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Myth #4 Athletes should stretch before their workouts to reduce the risk of injury.

Remember the dreaded Presidential Fitness test from your 6th grade gym class? In front of your other nervous, pubescent peers, you had to perform a series of physical tests to prove your athleticism. Who could run the fastest? Who was able to do the most pull ups? Who could stretch the furthest in the V-Sit test? I can remember that I left gym class feeling inferior to my limber friends as my tight hamstrings would not allow me to reach the V-Sit marker. As an adult, I can reflect and understand that I was not necessarily any less “fit” than my peers in 6th grade, but I was indeed struggling with my range of motion.

What is mobility?

Athletes are often perplexed by the topics of flexibility and mobility. Flexibility can be defined as the ability of a muscle group to lengthen or stretch. As a sixth grader struggling to reach my presidential v-sit stretch, I struggled with my flexibility. On the flip side of the coin, mobility is the ability of a joint to move actively through a range of motion.

Refer to the straddle stretch. This is an example of static stretching with the intention of increasing flexibility. As with most static stretches, your goal is to stretch your body until you feel slight discomfort, hold, and repeat.

Another way to increase flexibility is through dynamic stretching. Different from static stretching, dynamic stretches are not held. Instead, dynamic stretches are reached through movements such as high kicks, lunges with a twist, and jump squats.

If the goal is to improve mobility, athletes should focus on a completely different set of exercises. For example, focusing on similar muscle groups of the saddle stretch, the hips and the adductor muscles, side to side lunges will improve mobility. The strength and coordination required for this movement will improve an athlete’s mobility. Preparing the body for a workout and recovering after a workout are equally important. Refer to this list of suggested movements to use before and after a crossfit workout.

It is important to note that there are two measures to an athlete’s mobility. An active range of motion (AROM) measures the ability to move using only the body’s muscles. A passive range of motion (PROM) is different because it measures the athlete’s ability to move into a position with the assistance of a person or tool. The active range of motion is a stronger indicator of the athlete’s mobility.

An athlete’s mobility is a reflection of their body’s alignment and body positioning. If the body is out of alignment, the muscles will not work properly, and the body is at risk of injury. On par with most fitness topics, there are many myths and misconceptions about mobility.

Mobility Myths

Myth #1 - Increased muscle strength will lead to decreased muscle mobility

We have all seen them - Muscle Chads and their inability to walk through the doorway? Yeah, “muscle-bound” Muscle Chad is not mobile. However, it’s not that gaining muscle decreases mobility or flexibility, but physical training without attention to the range of motion can leave you feeling stuck, tight, and restricted. As long as you are intentionally training with a full range of motion, you don’t have to worry about fitting through the doorways.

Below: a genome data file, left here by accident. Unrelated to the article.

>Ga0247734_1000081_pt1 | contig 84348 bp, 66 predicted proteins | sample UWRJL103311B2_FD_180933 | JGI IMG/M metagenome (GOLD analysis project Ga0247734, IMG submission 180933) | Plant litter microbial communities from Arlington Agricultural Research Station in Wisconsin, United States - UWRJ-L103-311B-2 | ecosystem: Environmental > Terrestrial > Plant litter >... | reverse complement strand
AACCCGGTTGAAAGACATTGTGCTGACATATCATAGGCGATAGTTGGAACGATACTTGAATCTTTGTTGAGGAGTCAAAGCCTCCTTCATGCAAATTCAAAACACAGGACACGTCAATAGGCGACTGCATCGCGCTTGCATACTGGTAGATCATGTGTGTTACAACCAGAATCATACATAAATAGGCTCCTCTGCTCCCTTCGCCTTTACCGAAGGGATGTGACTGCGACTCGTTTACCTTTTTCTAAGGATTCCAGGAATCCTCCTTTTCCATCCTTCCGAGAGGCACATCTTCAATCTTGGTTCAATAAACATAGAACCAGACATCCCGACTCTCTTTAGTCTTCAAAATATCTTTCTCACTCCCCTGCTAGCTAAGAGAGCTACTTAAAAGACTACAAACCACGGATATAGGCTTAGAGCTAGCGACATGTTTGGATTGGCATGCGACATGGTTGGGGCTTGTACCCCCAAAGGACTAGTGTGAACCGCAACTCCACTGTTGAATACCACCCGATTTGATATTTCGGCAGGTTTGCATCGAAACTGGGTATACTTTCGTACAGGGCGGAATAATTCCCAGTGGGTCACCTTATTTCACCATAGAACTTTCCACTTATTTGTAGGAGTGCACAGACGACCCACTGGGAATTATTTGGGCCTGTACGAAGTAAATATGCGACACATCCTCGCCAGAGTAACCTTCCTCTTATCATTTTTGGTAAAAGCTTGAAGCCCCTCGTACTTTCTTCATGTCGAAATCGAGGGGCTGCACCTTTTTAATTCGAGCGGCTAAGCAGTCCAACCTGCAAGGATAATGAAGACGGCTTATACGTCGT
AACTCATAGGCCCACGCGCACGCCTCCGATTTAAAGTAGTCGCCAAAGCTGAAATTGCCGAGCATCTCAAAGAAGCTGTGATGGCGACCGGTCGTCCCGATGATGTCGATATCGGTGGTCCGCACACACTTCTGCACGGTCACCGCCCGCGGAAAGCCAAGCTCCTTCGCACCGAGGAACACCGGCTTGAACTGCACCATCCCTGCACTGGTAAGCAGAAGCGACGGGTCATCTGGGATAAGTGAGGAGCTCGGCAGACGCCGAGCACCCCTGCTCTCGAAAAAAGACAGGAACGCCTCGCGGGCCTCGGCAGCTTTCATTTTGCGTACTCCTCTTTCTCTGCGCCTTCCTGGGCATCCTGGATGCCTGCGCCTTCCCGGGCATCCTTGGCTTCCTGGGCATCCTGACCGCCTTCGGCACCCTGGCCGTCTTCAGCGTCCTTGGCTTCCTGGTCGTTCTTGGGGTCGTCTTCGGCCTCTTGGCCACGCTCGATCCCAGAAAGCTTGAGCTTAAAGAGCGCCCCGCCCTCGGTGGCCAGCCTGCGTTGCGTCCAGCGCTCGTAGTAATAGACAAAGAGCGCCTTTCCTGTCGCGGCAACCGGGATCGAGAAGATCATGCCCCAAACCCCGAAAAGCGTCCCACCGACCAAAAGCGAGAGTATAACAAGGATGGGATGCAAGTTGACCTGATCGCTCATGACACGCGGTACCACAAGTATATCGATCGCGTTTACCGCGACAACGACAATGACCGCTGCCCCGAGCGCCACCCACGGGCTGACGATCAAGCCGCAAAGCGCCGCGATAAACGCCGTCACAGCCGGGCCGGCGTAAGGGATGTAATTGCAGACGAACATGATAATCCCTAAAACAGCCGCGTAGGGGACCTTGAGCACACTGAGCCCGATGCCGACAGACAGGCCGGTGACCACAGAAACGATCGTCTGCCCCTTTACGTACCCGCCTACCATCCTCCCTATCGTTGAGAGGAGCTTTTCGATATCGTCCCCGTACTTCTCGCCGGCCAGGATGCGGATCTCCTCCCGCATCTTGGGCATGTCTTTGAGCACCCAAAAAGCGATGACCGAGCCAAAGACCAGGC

Myth #2 - Stretching increases your elasticity and muscle length

The end points of our muscles, ligaments, and tendons are fixed. While your degree of stretching may improve through practice, the anatomy of your body would have to physically shift to lengthen your muscles. Stretching does however impact your neurological response to the pain caused by stretching. Through practice, your nervous system relaxes your muscles and you are temporarily able to stretch further than before. Consequently, the myth is debunked - your muscles are not lengthening, but you are stretching closer to your capacity.

Myth #3 You’re a better athlete if you are more flexible.

Because we all have a set stretch tolerance, it is possible to have too much flexibility. That neurological response to the pain of stretching is actually termed your “flexibility safety margin,” and if you condition your body to surpass that safety margin, you are more susceptible to injury.

Myth #4 Athletes should stretch before their workouts to reduce the risk of injury.

In a series of 5 controlled studies, limited evidence showed that stretching before a workout could reduce injuries.

Rather, athletes should focus on active warm ups to loosen the soft tissues in the body, especially targeting the muscle and tissue groups that will feel the load of the weight in the workout. For example, if an athlete is entering into a workout that emphasizes pull ups, the athlete can warm up using exercises such as the banded pull apart and pass throughs or prisoner arm rotations.


No matter your level of athleticism, the collective human goal is to live a good life. A live well lived normally includes a series of setbacks and victories. So what should you do if you find yourself struggling with your mobility? Whether you are recovering from an injury or you are utilizing new muscles that you’ve never trained before, in order to increase your strength, you must focus on your mobility. If you are facing a mobility setback, the best way to to improve your mobility is to lift lighter. While you may feel weaker, the reality is that you must invest in your mobility first before you are able to increase the load on your lifts. Simply put, it is time to retire the routine stretches from your 6th grade gym class and focus on your mobility.

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